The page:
Is $10 a Year Too Much?

Courtesy the North Carolina Conservation Network
They alerted me to this opinion piece in the News & Observer

North Carolina municipalities are demanding it. Other states are doing it. Now our state must impose maximum available control technology on all coal-burning power plants to reduce mercury emissions by 90 percent as quickly as possible.

Why? Because it is the best way to protect our most precious natural resource, the brainpower of our children.

Against the strong advice of the pediatric and public health communities, in 2005 the U.S. Environmental Protection Agency passed a wimpy rule to reduce mercury emissions from coal-burning power plants 70 percent by 2018. The rule also allows a “cap and trade” process, which may produce local hotspots of mercury pollution.


Prenatal exposure at levels consistent with consumption of contaminated fish can lead to IQ loss, memory and attention problems, fine motor deficits and developmental delay. These changes are likely permanent.

Estimated costs to consumers are about $4-$10 per year.

This is a no-lose situation. Merury controls are easy to implement, cheap, and requires nothing other than the tweaking of already existing controls. The only reason not do this is knee jerk opposition to even sensible regulation on the part of powerful entities (check out the sweet astroturf on that website!) that have the ear of the federal government.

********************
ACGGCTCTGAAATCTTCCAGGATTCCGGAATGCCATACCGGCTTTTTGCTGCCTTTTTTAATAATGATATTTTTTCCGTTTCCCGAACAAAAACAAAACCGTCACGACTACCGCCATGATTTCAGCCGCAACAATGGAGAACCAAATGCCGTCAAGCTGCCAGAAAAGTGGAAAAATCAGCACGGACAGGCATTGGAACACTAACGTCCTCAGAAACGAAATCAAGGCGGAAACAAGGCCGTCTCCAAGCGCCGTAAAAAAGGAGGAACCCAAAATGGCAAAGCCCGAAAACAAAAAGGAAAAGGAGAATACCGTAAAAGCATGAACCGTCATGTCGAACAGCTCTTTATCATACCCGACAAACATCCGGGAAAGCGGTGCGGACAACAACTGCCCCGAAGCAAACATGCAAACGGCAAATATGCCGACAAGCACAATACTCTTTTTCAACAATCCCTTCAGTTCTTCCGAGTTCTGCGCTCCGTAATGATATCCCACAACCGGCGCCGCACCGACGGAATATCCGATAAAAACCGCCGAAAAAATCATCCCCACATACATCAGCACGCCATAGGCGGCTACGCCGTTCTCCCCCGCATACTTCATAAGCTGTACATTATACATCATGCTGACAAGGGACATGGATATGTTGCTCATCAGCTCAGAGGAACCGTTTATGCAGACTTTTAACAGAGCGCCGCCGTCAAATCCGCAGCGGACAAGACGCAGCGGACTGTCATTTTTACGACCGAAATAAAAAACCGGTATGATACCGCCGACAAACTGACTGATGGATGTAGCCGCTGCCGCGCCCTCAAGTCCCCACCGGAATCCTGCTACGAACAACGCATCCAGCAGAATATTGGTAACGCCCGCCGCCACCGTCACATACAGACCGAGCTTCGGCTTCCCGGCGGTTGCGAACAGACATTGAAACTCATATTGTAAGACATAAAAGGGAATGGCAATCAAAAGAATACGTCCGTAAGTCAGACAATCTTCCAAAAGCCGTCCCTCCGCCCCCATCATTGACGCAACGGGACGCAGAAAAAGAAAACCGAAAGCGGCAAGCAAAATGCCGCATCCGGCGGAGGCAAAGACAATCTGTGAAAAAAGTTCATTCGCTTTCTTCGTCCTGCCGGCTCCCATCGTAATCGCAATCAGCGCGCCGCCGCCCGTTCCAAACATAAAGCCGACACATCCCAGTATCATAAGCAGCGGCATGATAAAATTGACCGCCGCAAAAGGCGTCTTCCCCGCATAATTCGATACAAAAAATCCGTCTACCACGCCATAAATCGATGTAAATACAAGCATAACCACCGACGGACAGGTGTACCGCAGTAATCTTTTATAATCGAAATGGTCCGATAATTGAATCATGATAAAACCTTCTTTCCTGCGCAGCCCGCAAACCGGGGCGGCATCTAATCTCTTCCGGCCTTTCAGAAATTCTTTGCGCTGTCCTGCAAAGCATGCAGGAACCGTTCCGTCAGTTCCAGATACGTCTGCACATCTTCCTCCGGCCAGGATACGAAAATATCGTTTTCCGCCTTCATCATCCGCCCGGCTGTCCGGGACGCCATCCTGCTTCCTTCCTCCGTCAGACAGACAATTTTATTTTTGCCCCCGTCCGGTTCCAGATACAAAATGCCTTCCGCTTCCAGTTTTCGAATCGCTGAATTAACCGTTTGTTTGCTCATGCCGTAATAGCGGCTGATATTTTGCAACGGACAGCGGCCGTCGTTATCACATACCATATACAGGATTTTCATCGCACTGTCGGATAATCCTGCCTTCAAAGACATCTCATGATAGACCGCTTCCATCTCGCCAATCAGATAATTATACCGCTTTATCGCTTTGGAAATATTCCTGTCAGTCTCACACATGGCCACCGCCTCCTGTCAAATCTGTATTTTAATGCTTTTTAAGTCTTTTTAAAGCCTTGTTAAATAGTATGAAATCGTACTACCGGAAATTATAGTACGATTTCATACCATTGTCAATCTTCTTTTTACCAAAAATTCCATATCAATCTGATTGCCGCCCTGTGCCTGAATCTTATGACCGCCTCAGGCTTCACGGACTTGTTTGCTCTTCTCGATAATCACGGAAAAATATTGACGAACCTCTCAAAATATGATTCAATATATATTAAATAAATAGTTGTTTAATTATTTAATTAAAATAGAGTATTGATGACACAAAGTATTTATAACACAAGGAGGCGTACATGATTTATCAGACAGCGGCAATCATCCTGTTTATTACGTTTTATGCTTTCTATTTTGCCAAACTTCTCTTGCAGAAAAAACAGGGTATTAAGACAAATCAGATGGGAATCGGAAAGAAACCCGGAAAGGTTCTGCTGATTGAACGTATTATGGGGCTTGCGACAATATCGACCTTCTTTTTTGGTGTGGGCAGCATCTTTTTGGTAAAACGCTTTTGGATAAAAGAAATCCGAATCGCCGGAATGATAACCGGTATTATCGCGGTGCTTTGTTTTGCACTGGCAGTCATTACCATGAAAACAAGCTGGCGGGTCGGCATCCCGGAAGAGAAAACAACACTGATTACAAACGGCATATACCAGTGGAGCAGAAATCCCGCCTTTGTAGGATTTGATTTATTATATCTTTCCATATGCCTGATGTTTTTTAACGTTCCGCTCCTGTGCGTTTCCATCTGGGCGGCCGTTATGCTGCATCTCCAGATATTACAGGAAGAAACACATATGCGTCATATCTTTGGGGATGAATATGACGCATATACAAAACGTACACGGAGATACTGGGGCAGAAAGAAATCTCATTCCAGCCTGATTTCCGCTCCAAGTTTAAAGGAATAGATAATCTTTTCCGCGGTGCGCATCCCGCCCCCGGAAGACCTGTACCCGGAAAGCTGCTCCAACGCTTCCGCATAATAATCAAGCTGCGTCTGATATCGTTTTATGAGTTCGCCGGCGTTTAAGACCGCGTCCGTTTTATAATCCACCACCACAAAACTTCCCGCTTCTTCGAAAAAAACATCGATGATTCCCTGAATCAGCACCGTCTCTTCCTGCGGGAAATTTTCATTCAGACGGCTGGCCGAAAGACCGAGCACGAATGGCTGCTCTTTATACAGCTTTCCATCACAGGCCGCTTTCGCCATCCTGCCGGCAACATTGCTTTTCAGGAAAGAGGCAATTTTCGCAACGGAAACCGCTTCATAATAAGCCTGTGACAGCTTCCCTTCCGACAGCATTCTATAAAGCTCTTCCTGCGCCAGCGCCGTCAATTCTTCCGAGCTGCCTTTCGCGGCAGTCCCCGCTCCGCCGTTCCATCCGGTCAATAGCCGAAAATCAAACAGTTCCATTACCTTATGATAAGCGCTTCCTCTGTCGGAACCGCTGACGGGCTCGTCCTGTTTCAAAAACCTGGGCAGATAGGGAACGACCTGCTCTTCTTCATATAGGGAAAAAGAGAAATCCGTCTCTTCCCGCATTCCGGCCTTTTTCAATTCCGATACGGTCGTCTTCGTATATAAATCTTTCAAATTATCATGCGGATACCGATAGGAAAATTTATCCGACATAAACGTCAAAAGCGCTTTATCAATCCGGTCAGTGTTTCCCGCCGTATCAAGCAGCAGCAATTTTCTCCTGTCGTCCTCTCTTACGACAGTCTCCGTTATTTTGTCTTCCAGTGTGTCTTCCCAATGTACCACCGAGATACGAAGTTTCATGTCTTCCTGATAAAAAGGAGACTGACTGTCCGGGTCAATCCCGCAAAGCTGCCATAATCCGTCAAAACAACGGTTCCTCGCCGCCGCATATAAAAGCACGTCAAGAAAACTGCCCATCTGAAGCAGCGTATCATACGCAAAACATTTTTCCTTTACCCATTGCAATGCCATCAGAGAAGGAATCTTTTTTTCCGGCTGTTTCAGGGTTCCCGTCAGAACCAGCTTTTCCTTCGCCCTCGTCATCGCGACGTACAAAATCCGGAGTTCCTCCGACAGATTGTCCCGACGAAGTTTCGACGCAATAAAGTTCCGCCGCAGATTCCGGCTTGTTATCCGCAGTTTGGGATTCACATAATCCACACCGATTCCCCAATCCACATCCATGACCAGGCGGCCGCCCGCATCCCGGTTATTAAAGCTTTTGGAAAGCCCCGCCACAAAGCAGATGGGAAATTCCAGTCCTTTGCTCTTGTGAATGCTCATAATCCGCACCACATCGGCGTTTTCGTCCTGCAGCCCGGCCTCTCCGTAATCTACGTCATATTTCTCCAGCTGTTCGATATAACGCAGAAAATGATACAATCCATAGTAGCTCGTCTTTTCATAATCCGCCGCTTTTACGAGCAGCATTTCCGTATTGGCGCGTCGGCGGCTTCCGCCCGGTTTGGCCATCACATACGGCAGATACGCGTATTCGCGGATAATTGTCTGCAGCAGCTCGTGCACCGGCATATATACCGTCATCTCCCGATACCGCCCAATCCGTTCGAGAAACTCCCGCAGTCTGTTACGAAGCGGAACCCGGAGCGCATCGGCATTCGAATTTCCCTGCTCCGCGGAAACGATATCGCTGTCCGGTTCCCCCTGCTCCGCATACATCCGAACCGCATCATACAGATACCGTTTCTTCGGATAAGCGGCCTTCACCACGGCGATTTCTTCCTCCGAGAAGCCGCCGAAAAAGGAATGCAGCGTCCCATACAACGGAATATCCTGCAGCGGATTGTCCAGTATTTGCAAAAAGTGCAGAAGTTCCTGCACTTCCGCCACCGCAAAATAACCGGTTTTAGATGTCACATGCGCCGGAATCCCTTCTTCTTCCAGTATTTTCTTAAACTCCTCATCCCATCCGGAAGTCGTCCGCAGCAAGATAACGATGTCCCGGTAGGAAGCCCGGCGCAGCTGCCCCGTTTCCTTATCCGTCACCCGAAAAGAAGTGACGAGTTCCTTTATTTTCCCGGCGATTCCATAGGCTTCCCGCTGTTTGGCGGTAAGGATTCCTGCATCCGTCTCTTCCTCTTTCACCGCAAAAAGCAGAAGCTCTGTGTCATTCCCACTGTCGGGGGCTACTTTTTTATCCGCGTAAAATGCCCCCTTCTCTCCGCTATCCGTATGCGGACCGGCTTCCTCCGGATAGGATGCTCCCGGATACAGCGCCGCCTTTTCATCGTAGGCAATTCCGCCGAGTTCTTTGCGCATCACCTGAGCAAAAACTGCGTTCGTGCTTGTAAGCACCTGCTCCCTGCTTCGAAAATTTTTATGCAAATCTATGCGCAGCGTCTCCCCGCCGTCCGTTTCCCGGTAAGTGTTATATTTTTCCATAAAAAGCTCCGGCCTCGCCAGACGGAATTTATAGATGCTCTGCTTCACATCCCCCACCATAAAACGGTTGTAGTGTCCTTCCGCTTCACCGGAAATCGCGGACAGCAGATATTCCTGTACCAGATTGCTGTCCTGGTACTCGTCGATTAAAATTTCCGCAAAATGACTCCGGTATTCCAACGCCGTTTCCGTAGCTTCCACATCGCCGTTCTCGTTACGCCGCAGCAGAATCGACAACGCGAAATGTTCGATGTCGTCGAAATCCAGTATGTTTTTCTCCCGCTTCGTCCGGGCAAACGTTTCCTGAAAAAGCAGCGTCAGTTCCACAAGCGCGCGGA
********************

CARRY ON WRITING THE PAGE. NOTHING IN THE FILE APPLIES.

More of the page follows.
The NC Conservation Network is running a campaign to toughen the proposed NC law. Please comment if you live in NC.

Mercury regulation is a case where the EPA’s much maligned command and control regulation works better than cap and trade policies because mercury is in the unique position of being both a  local and long range pollutant. Local pollutants have to be controlled at each source, so the Federal government’s proposed legislation is a bad idea and states are trying to do better.

Scary Energy Consumption Trends

Per capita energy

Data courtesy World Resources Institute. As you can see, the people of up and coming powers India and China use barely use 10% the energy per person compared to the US/Canada and will be thirsting for more in the coming years. Of course, they will never get to the same per capita use because population density and crowded housing makes for a lot of energy efficiency.

China is going coal in a big way. A NY Times article last week spent 5+ pages on this subject. Coal is dirty, dirty, dirty. Coal puts out copious amounts of CO2. Of course, conventional coal fired power plants also pollute in ways that temporarily mask greenhouse effects, both from direct particle emissions and sulfate formation from sulfur in the coal. These effects are localized and temporary, and have pretty serious short term health consequences.